Growing natural gas exports from the US are vital to help address energy crises in other countries, liquefied natural gas executives told the 23rd World Petroleum Congress.

With the upcoming addition of Venture Global’s 20 million tonnes per annum LNG facility in Louisiana, US LNG export capacity will get a significant boost.

The US last year produced 48 million tonnes of LNG, Wood Mackenzie Research Director Ian Thom recently told Upstream.

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Charif Souki, Chairman of Tellurian and founder of Cheniere Energy, said this natural gas can replace biomass, such as wood or dung, as a cooking fuel in places like sub-Saharan Africa, where millions of people die every year from indoor pollution.

While US politicians last month asked the federal government to potentially ban crude oil exports, Souki said the US needs to decide how it will approach these global energy crises moving forward — if it will support other regions or turn to isolationism.

“Here in the US, we don’t really have to be concerned about an energy crisis, because we define an energy crisis differently than most of the rest of the world,” Souki said.

“For us, a dollar [more] at the pump is an energy crisis, or that we’re going to have to trade our F-150 for a Toyota.”

Meanwhile, about 35% of the world still lacks access to clean cooking, and an estimated 2.4 billion people will still lack access to clean cooking in 2030, according to the International Energy Agency.

Americans have avoided a true energy crisis over the last decade because of the shale revolution, Souki said. But for the rest of the world, the issues of an energy crisis are much more immediate than those of a climate crisis.

“Until we have addressed the energy crisis, it is going to be very difficult to address a climate crisis with any kind of immediacy or urgency,” Souki said.

Maintaining energy security

Natural gas and shale have played a key part in allowing the US to achieve more energy security, but a transition to renewable and clean energy raises concerns that the country will become more dependent on China.

Metals used in clean energy are found all over the world, with hotspots in Chile, Indonesia, the Democratic Republic of Congo and Australia, yet China refines and processes the more copper, nickel, cobalt, lithium and rare earth metals than any other country.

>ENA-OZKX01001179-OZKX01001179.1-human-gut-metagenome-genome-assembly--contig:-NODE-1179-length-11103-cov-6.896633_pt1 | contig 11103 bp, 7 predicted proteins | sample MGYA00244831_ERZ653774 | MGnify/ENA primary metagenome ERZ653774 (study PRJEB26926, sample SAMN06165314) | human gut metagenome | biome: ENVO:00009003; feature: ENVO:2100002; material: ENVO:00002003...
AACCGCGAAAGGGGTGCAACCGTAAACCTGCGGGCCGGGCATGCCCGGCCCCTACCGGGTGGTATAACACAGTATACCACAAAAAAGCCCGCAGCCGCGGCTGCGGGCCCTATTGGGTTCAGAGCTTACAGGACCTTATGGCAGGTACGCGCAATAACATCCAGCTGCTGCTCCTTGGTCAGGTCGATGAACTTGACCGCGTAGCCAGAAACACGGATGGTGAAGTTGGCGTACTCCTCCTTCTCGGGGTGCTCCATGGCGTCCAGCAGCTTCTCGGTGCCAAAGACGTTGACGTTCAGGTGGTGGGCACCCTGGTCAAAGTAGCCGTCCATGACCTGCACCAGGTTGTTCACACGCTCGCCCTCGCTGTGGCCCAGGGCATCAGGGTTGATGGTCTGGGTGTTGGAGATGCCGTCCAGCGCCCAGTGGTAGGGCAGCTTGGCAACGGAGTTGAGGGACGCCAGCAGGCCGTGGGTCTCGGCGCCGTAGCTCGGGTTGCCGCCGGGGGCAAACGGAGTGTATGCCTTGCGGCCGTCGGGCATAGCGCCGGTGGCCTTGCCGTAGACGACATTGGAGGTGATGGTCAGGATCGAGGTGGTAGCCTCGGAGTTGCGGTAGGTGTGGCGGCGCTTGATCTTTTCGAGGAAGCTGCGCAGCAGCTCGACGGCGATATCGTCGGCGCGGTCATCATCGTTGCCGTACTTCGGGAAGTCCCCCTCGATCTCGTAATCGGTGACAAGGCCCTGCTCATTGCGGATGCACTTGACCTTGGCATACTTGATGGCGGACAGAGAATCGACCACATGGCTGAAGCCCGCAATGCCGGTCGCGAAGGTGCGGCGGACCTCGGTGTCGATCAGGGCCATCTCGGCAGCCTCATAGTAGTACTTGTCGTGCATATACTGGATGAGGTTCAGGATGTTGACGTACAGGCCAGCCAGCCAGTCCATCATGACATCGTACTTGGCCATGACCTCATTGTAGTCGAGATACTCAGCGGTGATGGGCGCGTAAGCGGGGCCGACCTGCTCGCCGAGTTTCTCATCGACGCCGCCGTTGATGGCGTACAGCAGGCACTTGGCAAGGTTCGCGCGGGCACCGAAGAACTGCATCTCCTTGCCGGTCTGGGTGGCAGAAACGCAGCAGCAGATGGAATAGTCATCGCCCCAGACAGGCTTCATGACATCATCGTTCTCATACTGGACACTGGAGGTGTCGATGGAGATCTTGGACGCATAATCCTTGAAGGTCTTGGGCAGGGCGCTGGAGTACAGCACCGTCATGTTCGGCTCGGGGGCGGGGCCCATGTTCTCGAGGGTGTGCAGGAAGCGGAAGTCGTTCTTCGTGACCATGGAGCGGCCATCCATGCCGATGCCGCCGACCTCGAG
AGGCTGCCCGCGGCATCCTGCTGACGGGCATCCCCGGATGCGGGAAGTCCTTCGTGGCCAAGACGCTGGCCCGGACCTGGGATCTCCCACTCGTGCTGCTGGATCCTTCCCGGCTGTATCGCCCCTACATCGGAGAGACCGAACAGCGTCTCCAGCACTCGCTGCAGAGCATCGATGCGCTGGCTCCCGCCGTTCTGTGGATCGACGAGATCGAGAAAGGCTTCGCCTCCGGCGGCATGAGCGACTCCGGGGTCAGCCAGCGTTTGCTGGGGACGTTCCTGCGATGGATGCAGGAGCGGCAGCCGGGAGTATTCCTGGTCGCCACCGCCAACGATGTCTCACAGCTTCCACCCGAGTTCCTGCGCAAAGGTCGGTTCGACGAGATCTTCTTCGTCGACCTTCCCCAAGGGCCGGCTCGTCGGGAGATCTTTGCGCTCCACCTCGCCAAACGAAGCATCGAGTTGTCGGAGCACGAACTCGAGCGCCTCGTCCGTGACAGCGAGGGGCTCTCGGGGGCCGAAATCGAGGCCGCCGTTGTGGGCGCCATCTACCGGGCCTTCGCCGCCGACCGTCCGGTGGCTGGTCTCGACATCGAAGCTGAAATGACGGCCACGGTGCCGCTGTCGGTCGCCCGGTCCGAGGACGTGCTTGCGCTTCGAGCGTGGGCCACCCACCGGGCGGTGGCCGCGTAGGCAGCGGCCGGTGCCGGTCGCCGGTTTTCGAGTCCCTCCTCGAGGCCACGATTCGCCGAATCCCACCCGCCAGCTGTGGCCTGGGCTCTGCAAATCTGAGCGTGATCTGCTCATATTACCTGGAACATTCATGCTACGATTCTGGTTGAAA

“It took us 50 years to become energy independent, hopefully it’s going to take us 50 more years to become dependent on somebody else,” Souki said.

“It makes absolutely no sense to trade Opec for China.”

“It makes absolutely no sense to trade Opec for China.”

Charif Souki, chairman of Tellurian

Jim Teague, Chief Executive of Enterprise Products Partners, said there are barriers in the US that keep oil and gas companies from delving into clean energy technologies, including carbon capture.

“We could repurpose to carbon capture and sequestration, but it’s got to make money. We’re not going to do it for the hell of it,” Teague said.

“If there’s not a business there, then we’ll probably send those people back to doing something else.”

He said the cost of carbon is unclear, and even if the 45Q tax credit is expanded to $85 per tonne, he’s not sure if that will be enough.

Ultimately, Souki said the US is the land of opportunity, and oil and gas companies will do what they want, regardless of the barriers in front of them.

“This is America. We are not going to be stopped by regulators or by bean counters. When we see an opportunity we’re going to pursue it,” Souki said.

“Sometimes it will be slower than we like, probably most of the time. But we’re going to get to the end result.”

Souki and Teague were speaking during the 23rd WPC's session titled Can Natural Gas, Including LNG, Deliver on the Promise of a Clean & Affordable Transition Fuel?

The moderator was Dr Raul Camba of Accenture.